Sunday, March 30, 2008

Guy working weekends, film at 11.

It occurrs to me that I haven't said much about Guy in recent weeks/months. Which I guess is to be expected, since this is my blog, "Why Architects Drink". If it was Guy's blog, it would be, "Why Architects Watch A Lot of ESPN and Kick Ass on Computer Games." Or something. Nevertheless, Guy's happenings are an integral part of my life, and if things get bad for Guy, it could make me drink just as well.

Backstory for the uninitiated: Guy and I met at DA in 2000. The cuteness of the story is here. Architects do end up marrying other architects, or at least interior designers, landscape architects, or contractors, because of the nature of our work. Put simply, it's so fucked up that only someone else in that field understands it. Because Guy and I are both healthcare architects, we speak a language that few others speak, or really want to speak for that matter. One of us can say, "Man, that's like putting VCT in a sterile core!" and the other one laughs their ass off. It makes for some pretty lame pillow talk in our house: *smooch* "Honey, have you ever gotten a 20-minute rating and smoke gasketing on an ICU door?" "Naw, Honeybear, you can't get it; the pivoting action of the far panel will rip the seals off in a month."

So, longtime readers of WAD know that Guy left DA in fall of 2006 and worked at a weird little firm downtown, realized they were more fucked up than Courtney Love doing Jello shots with Andy Dick, and then moved in early 2007 to his present office, Acme Architects. Acme is a national architecture and engineering firm, and their Denver office is only a couple of years old. However, they specialize in healthcare, so they wanted some good healthcare people around for whenever they got their first project. Hence, they hired Guy at a 20% raise from what he was making at DA. In the meantime, he helped out other Acme offices, like their outpost in Arizona and the main office in Kansas. He spent some time doing some onsite CA work in Arizona, in the middle of which I sprained my ankle. But otherwise, he's been really nonbillable for a while. A long while.

It's one thing to doodle around at work during a slow time for a day, maybe two, maybe even a week. For super-busy/motivated people like Guy and me, anything more than one day of doodling feels really uncomfortable. Guy's been alternately surfing ESPN.com and sites on architecture and healthcare as much as he can, but he's gone crazy for months now. I'd pick him up at 5:10 every day, and he'd get in the car and say, "Well, I actually had about three hours of billable work today, that was nice." Being constantly underemployed is taxing on the soul. Guy felt like leaving that the end of 2007--"I haven't done very much, and I don't feel like it's ethical of me to take their money like this"--and they must have smelled it, because they gave him a 10% raise and a small bonus. Guy's big boss even said, "Please don't leave, Guy, I know things are really slow, but we're going to need you."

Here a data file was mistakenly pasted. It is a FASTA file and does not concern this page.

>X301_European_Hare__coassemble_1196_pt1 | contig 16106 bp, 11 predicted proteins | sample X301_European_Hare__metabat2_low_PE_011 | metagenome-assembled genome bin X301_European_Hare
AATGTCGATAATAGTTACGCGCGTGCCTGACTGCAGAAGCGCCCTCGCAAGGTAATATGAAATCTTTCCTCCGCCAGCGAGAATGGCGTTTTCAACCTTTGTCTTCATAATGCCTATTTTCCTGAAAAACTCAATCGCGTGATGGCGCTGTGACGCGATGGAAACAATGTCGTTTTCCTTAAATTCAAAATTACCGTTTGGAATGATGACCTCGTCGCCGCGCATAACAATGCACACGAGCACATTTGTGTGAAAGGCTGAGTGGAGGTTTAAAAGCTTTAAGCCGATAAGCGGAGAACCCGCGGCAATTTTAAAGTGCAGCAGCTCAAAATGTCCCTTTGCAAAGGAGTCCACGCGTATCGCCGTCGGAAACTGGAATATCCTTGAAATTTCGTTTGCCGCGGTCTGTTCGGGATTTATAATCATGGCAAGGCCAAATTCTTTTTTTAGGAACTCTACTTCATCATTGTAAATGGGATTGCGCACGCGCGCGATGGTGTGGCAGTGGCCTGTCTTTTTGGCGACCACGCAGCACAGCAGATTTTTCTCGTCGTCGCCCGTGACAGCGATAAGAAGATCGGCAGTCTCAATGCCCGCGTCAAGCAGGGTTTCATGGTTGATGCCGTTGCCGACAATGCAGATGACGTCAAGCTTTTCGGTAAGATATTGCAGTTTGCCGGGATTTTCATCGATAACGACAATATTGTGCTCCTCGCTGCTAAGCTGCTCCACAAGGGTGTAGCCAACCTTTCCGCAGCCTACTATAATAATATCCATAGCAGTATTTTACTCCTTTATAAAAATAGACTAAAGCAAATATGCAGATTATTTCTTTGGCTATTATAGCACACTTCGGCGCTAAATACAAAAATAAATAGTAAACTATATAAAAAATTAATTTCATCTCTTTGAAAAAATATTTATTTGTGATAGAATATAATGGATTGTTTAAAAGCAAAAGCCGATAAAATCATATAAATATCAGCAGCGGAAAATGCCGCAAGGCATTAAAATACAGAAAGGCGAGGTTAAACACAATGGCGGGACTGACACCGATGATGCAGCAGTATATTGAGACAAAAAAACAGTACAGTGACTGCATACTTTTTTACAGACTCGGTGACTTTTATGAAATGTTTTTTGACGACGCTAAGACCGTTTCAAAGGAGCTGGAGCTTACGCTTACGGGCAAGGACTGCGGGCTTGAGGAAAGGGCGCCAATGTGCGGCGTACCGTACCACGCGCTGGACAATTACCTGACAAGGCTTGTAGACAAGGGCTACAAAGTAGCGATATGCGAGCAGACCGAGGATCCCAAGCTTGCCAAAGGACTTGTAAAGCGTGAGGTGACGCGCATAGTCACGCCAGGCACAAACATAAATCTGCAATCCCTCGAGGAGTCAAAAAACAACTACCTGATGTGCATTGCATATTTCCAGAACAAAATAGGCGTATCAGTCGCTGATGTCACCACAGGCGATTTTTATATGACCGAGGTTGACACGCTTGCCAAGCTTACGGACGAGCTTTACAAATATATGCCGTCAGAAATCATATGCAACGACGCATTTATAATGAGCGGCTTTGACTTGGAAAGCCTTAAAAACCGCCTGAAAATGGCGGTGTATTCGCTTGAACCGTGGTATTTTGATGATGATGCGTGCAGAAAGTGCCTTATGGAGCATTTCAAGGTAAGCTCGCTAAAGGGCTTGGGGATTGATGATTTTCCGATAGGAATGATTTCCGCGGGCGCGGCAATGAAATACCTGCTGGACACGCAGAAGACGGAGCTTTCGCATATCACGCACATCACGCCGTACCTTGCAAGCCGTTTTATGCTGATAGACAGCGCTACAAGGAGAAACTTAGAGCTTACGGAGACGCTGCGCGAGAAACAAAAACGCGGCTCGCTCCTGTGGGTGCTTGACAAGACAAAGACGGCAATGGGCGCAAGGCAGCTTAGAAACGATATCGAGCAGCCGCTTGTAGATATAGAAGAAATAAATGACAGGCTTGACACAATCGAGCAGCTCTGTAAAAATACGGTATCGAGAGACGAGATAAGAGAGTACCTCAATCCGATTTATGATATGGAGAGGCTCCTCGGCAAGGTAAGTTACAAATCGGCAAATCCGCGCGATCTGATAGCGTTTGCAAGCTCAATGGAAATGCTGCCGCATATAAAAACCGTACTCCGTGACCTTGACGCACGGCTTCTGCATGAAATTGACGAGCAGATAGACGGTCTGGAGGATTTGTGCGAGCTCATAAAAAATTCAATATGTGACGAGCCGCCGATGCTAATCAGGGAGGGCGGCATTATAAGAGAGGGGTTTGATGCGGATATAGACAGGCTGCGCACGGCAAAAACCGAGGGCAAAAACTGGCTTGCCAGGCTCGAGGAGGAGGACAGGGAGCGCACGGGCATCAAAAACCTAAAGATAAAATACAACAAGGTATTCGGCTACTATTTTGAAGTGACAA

All of a sudden early last week, Guy gets the chance he's been waiting for: Acme is trying for a medical office building job on a CDC outpost north of Denver. They want to see a schematic exterior rendering and floor plans of some of the labs, treatment areas, and offices. Guy is jonesing. They give him this other guy to work with, some guy who's supposed to be a real design expert, but the punk totally doesn't do a damn thing and Guy does everything--exterior, interior, the works. Guy shows this fellow up (inadvertently) in the end of the week pin-up with their big boss. Sometimes, doing good work while no one else is doing it can be a means in and of itself.

Guy had to attend an interview and tour of the existing facilities with Designer Punk and a couple of contractors last week. They drove up to Longmont in Designer Punk's car to the contractor's office, then carpooled in a Contractormobile (aka large SUV) to the CDC's campus. Now, let's all think for a second: The Center for Disease Control is studying really virulent things on this campus, things that could be used as biological weapons in the wrong hands. What do you want to bet they're gonna want to see your ID before you drive onto their campus?

What do you want to bet Designer Punk left his wallet in his car? In between the front seats? Where someone just walking by could see it?

"What did you do?!" I gasped when Guy told me the story. Guy just chuckled.

"He had to walk half a mile back to a Citgo and wait for two hours. We couldn't take him, cuz we were already late for our meeting," Guy replied.

*sigh* Amateurs.

As I type this, Guy is at work, figuring out a site plan for this building. It's his big chance to prove to Acme that hiring him was the right thing to do. Of course, I could have told them that. No one says "negative pressure immunodeficiency patient room airflow" and makes your toes curl like that man of mine.

3 comments:

Charlotte said...

"No one says "negative pressure immunodeficiency patient room airflow" and makes your toes curl like that man of mine."

Awww...so cute. Architechs in love...

Wilderness Gina said...

Um... the CDC? Will he have to wear a bio-hazard suit to do the punch list an stuff? His next b'day present- a SOTA respirator (I should be an architect- I cain't spel)

faded said...

Guy has already proved to Acme architects that he has the Frank Lloyd Wright stuff. Guy was prepared for the initial meeeting, punk was not.

Based on this incident alone punk will be working for Guy.